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P. Wang, M.M. Slaughter; Effects of GABA Receptor Antagonists on the Glycine Receptor in Amphibian Retina . Invest. Ophthalmol. Vis. Sci. 2003;44(13):5140.
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© ARVO (1962-2015); The Authors (2016-present)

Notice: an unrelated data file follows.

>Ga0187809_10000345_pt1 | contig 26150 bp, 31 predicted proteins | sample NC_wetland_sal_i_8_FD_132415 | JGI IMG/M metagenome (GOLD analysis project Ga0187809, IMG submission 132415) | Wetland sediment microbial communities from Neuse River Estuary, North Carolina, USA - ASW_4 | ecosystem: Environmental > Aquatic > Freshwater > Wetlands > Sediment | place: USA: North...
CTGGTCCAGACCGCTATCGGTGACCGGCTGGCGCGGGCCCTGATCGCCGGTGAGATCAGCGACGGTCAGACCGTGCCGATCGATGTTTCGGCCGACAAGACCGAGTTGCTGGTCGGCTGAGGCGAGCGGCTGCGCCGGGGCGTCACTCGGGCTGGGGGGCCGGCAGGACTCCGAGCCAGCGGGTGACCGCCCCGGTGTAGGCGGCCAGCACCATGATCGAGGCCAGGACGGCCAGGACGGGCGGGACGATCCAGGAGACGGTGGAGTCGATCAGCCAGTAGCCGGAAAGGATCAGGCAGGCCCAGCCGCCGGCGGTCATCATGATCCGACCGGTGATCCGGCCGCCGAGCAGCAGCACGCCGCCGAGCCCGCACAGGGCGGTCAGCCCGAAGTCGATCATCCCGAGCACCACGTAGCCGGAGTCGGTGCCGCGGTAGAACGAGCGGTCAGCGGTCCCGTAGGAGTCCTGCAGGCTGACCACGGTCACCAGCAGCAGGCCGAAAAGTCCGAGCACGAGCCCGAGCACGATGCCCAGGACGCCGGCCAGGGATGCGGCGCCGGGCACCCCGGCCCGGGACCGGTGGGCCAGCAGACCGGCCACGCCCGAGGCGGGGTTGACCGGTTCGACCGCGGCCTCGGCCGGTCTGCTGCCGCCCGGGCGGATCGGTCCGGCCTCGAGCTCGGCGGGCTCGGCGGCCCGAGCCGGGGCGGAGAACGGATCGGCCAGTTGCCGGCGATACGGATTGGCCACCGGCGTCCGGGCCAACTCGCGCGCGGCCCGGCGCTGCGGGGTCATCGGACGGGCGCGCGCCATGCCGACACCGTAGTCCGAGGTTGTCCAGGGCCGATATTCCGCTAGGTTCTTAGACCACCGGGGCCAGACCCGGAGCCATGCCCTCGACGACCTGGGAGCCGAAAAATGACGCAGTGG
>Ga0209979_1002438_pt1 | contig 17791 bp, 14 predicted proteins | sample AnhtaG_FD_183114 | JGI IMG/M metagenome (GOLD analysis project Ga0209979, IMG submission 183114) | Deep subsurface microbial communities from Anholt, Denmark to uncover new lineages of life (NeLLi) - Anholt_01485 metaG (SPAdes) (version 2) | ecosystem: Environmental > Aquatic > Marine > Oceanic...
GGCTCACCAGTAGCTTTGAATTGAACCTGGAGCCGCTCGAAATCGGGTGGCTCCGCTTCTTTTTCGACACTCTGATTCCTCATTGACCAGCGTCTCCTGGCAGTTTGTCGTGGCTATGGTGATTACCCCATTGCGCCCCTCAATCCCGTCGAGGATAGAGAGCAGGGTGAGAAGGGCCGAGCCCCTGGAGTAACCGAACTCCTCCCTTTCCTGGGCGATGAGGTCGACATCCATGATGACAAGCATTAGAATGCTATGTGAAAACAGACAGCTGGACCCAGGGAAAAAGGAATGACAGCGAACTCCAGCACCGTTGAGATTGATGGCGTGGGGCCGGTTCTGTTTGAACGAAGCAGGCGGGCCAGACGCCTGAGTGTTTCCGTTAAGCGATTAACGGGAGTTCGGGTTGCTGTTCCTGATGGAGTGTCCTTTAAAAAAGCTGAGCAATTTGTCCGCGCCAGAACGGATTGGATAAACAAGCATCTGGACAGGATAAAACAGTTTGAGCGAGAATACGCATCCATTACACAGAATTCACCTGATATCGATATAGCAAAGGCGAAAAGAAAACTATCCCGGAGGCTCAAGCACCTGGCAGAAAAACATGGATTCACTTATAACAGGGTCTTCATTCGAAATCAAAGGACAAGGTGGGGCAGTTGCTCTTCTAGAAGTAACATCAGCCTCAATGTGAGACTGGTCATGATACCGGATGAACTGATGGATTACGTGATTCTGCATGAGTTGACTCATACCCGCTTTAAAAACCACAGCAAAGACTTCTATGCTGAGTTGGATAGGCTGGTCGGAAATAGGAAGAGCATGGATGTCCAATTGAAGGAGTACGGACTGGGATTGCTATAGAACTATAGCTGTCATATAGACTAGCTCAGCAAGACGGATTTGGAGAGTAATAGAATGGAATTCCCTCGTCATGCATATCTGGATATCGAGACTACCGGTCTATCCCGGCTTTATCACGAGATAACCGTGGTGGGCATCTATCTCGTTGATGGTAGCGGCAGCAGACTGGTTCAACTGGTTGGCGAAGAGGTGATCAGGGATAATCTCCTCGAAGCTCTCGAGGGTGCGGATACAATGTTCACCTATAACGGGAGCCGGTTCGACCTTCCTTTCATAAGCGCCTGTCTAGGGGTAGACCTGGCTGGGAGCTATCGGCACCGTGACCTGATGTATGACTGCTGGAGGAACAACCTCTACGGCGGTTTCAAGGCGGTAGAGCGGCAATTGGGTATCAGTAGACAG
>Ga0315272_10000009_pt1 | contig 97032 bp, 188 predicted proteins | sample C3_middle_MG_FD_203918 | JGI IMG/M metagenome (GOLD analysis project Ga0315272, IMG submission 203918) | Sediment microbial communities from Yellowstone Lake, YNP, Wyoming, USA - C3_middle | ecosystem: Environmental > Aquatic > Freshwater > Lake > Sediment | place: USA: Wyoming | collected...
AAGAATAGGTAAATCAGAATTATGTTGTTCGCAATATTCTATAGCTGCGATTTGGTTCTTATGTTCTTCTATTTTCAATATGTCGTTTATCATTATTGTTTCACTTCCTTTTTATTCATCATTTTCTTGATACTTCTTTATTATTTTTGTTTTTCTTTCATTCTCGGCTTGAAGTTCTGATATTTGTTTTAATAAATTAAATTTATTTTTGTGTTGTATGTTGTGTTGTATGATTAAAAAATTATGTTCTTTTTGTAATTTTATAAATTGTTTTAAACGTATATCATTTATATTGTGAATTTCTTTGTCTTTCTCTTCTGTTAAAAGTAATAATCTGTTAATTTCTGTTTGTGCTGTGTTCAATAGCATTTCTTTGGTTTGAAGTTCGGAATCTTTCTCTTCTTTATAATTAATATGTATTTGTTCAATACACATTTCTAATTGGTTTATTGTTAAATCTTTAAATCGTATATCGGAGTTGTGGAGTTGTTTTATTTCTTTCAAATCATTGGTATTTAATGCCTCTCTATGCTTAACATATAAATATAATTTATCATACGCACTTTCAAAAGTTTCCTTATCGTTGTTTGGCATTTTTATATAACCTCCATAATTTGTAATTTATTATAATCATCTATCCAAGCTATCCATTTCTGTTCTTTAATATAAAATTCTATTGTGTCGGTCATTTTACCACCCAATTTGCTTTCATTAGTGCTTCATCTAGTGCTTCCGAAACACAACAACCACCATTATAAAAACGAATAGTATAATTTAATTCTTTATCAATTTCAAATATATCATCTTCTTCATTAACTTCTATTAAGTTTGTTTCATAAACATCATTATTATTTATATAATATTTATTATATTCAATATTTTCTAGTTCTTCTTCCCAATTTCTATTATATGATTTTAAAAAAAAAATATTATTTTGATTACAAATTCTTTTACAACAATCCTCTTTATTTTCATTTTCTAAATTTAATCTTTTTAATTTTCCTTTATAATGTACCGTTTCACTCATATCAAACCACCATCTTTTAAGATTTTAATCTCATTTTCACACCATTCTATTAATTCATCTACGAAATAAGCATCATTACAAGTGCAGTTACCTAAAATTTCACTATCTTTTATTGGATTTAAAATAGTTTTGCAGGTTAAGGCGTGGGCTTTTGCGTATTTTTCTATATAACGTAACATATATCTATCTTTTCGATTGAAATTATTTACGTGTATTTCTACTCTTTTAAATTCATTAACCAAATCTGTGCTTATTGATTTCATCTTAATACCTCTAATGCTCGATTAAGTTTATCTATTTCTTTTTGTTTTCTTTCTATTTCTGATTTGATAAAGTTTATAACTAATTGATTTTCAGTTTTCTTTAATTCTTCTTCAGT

Purpose: The glycine receptor channel (GlyR) belongs to the ligand-gated ion channel superfamily that includes the ionotropic GABA receptor. In the retina, these two receptors are prevalent in the inner retina and are usually differentiated based on the action of antagonists. But the specificity of some antagonists has been questioned. Therefore, studies were performed on retinal neurons and also on glycine receptors expressed in HEK 293 cells to test the specificity of GABA antagonists. Methods: The amphibian retina was dissociated and the acutely isolated third order neurons were studied using whole-cell voltage clamp techniques. Alpha subunits were expressed in HEK 293 cells and were also studied using whole-cell voltage clamp methods. A rapid superfusion system was employed for application of glycine and various antagonists. Results: Picrotoxin, an antagonist of both GABAa and GABAc receptors, inhibited glycine current elicited from retinal third order neurons. The inhibition showed little voltage dependence. SR-95531 and bicuculline, antagonists of the GABAa receptor, inhibited glycine current in third order neurons and the inhibition was voltage dependent. I4AA, an agonist of GABAa receptors but an antagonist of GABAc receptors, had small effects on the glycine current. When alpha subunits were expressed in HEK 293 cells, receptors made of the alpha1 subunit were sensitive to picrotoxin inhibition, but the glycine currents were not blocked by SR-95531 or bicuculline. However, picrotoxin, bicuculline, and SR-95531 inhibited receptors made from alpha2 subunits. Neither expressed subunit was sensitive to I4AA. Conclusions: When GABA antagonists are used at high concentrations sufficient to fully block GABA receptors, then they are also fairly effective antagonists at the glycine receptor. The GABA antagonists can be used to distinguish between different glycine alpha subunits and preliminary evidence suggests that glycine receptor alpha2 subunits are functionally prominent in retinal third order neurons.
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